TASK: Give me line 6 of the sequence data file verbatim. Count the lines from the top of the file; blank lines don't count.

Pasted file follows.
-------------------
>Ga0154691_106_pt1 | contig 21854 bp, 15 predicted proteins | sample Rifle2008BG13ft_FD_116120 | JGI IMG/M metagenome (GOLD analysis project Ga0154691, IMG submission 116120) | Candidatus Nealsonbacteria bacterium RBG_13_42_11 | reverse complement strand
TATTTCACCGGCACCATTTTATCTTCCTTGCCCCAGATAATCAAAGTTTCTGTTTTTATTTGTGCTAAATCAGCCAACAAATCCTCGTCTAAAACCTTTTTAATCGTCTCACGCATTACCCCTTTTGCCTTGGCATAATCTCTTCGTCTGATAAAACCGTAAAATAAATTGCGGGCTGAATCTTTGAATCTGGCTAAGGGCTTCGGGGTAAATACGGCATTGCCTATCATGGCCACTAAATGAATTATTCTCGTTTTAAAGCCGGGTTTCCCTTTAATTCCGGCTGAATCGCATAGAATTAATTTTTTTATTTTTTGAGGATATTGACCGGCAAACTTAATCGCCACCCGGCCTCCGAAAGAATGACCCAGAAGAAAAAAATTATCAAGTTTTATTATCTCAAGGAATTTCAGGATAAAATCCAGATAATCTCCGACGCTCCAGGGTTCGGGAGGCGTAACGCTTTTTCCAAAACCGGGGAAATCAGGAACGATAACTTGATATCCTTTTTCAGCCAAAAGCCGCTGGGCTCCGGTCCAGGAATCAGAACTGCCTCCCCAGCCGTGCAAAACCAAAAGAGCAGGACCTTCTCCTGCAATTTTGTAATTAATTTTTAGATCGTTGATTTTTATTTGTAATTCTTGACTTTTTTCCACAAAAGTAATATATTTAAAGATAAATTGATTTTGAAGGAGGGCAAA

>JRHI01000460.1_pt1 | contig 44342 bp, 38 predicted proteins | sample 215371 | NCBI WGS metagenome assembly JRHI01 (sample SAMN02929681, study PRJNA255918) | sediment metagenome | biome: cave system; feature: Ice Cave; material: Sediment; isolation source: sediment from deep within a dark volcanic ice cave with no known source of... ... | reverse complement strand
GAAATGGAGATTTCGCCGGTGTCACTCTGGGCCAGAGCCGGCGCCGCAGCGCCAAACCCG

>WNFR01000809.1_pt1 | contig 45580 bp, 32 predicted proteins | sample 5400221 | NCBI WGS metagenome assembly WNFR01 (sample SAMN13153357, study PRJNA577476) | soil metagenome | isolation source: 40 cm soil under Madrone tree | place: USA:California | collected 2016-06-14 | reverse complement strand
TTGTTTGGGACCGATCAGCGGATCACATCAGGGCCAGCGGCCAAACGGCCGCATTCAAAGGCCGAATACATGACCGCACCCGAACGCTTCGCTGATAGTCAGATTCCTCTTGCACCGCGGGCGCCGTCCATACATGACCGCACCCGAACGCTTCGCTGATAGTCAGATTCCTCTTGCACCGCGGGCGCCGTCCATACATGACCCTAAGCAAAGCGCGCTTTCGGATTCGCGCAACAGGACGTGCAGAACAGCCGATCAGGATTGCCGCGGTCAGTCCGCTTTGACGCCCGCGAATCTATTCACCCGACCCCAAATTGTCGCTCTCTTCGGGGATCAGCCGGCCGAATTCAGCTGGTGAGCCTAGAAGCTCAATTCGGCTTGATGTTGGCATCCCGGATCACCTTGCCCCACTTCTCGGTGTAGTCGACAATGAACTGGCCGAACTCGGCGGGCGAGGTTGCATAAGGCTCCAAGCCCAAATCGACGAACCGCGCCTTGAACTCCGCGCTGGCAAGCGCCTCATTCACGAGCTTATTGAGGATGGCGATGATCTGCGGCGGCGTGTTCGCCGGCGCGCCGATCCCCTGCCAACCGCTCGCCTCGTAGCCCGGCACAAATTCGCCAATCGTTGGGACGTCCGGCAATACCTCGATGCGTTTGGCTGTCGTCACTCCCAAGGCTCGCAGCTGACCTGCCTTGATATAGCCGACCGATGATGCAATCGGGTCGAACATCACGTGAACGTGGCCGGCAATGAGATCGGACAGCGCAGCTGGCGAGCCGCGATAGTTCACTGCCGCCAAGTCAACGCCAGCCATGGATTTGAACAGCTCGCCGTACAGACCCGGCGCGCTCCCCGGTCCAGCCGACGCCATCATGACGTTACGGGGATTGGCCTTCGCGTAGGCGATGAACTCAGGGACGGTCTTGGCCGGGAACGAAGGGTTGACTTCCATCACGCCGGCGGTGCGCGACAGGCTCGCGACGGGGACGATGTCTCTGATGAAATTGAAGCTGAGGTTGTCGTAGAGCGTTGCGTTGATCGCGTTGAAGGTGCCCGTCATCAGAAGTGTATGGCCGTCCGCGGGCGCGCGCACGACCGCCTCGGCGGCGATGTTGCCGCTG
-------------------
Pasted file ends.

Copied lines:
TTGTTTGGGACCGATCAGCGGATCACATCAGGGCCAGCGGCCAAACGGCCGCATTCAAAGGCCGAATACATGACCGCACCCGAACGCTTCGCTGATAGTCAGATTCCTCTTGCACCGCGGGCGCCGTCCATACATGACCGCACCCGAACGCTTCGCTGATAGTCAGATTCCTCTTGCACCGCGGGCGCCGTCCATACATGACCCTAAGCAAAGCGCGCTTTCGGATTCGCGCAACAGGACGTGCAGAACAGCCGATCAGGATTGCCGCGGTCAGTCCGCTTTGACGCCCGCGAATCTATTCACCCGACCCCAAATTGTCGCTCTCTTCGGGGATCAGCCGGCCGAATTCAGCTGGTGAGCCTAGAAGCTCAATTCGGCTTGATGTTGGCATCCCGGATCACCTTGCCCCACTTCTCGGTGTAGTCGACAATGAACTGGCCGAACTCGGCGGGCGAGGTTGCATAAGGCTCCAAGCCCAAATCGACGAACCGCGCCTTGAACTCCGCGCTGGCAAGCGCCTCATTCACGAGCTTATTGAGGATGGCGATGATCTGCGGCGGCGTGTTCGCCGGCGCGCCGATCCCCTGCCAACCGCTCGCCTCGTAGCCCGGCACAAATTCGCCAATCGTTGGGACGTCCGGCAATACCTCGATGCGTTTGGCTGTCGTCACTCCCAAGGCTCGCAGCTGACCTGCCTTGATATAGCCGACCGATGATGCAATCGGGTCGAACATCACGTGAACGTGGCCGGCAATGAGATCGGACAGCGCAGCTGGCGAGCCGCGATAGTTCACTGCCGCCAAGTCAACGCCAGCCATGGATTTGAACAGCTCGCCGTACAGACCCGGCGCGCTCCCCGGTCCAGCCGACGCCATCATGACGTTACGGGGATTGGCCTTCGCGTAGGCGATGAACTCAGGGACGGTCTTGGCCGGGAACGAAGGGTTGACTTCCATCACGCCGGCGGTGCGCGACAGGCTCGCGACGGGGACGATGTCTCTGATGAAATTGAAGCTGAGGTTGTCGTAGAGCGTTGCGTTGATCGCGTTGAAGGTGCCCGTCATCAGAAGTGTATGGCCGTCCGCGGGCGCGCGCACGACCGCCTCGGCGGCGATGTTGCCGCTG